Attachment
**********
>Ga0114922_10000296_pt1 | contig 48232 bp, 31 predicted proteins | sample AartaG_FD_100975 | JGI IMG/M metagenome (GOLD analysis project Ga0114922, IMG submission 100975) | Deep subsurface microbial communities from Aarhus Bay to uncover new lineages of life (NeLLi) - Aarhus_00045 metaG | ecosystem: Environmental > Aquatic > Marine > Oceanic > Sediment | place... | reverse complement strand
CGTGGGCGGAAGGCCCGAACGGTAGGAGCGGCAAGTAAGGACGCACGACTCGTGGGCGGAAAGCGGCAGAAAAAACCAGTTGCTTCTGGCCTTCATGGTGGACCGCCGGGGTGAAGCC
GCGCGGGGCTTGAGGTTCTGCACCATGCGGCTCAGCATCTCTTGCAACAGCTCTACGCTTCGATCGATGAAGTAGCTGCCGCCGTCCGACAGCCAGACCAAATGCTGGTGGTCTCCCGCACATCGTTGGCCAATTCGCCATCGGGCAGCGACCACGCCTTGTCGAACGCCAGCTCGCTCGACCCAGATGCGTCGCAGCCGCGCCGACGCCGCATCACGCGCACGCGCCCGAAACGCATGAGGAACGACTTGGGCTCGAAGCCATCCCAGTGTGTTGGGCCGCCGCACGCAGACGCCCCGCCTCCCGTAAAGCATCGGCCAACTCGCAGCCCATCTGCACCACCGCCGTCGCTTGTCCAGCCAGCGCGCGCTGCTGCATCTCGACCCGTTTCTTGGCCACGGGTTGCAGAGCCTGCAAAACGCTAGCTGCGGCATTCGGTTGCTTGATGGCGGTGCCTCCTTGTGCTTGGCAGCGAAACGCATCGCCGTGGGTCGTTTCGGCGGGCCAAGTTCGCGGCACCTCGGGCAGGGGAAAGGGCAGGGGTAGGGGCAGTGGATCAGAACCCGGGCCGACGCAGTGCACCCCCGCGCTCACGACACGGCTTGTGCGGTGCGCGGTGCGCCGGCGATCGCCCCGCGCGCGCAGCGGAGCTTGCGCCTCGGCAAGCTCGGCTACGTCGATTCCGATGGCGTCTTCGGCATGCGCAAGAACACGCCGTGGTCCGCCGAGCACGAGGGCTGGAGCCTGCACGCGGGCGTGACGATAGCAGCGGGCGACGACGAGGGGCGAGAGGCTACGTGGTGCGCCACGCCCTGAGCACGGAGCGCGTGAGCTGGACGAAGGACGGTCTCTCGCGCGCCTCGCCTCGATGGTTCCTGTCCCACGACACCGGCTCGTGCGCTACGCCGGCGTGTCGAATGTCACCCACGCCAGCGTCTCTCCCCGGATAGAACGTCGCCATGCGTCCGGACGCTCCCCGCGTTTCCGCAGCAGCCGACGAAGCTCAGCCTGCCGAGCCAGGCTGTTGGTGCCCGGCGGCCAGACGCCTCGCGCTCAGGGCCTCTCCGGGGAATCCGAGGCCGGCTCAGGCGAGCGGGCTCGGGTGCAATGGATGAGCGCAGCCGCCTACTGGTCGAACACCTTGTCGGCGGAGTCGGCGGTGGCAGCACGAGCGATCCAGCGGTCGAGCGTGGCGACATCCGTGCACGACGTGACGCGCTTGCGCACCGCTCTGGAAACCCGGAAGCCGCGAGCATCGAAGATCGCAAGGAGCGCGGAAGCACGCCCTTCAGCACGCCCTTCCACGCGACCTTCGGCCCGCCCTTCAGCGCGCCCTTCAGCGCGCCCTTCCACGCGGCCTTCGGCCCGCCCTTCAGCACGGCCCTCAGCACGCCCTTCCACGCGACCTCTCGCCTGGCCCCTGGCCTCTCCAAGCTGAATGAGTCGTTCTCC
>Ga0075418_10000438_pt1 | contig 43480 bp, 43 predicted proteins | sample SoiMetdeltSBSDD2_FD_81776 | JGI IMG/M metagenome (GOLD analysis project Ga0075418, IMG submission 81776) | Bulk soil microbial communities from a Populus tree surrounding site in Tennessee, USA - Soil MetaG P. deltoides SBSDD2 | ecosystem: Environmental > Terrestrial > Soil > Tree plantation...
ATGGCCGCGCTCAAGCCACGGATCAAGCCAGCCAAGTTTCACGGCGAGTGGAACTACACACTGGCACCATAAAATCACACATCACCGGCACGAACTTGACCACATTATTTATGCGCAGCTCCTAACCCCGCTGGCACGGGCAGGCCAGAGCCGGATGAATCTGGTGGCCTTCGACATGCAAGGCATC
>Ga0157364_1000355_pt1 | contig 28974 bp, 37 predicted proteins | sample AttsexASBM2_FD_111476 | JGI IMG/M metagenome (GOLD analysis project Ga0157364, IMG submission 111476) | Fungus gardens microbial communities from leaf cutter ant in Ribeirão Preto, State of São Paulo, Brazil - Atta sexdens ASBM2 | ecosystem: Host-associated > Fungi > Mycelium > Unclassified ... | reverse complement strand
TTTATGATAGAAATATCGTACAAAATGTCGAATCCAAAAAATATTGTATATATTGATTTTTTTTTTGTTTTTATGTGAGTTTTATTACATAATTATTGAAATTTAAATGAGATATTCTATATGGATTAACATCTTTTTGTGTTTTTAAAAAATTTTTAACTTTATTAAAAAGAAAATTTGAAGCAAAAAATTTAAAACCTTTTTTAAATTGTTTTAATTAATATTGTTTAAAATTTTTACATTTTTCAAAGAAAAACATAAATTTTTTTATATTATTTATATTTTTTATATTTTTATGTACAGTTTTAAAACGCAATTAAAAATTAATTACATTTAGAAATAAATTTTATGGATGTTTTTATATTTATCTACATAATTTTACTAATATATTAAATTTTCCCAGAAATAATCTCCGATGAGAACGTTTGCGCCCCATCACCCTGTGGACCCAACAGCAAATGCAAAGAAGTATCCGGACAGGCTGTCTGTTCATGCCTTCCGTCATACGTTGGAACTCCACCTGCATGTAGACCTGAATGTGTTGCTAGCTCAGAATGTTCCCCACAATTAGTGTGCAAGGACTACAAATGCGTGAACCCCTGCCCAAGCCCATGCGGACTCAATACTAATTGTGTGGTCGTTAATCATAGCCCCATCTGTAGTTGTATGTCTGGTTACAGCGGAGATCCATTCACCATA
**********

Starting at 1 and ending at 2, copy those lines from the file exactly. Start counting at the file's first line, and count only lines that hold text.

>Ga0114922_10000296_pt1 | contig 48232 bp, 31 predicted proteins | sample AartaG_FD_100975 | JGI IMG/M metagenome (GOLD analysis project Ga0114922, IMG submission 100975) | Deep subsurface microbial communities from Aarhus Bay to uncover new lineages of life (NeLLi) - Aarhus_00045 metaG | ecosystem: Environmental > Aquatic > Marine > Oceanic > Sediment | place... | reverse complement strand
CGTGGGCGGAAGGCCCGAACGGTAGGAGCGGCAAGTAAGGACGCACGACTCGTGGGCGGAAAGCGGCAGAAAAAACCAGTTGCTTCTGGCCTTCATGGTGGACCGCCGGGGTGAAGCC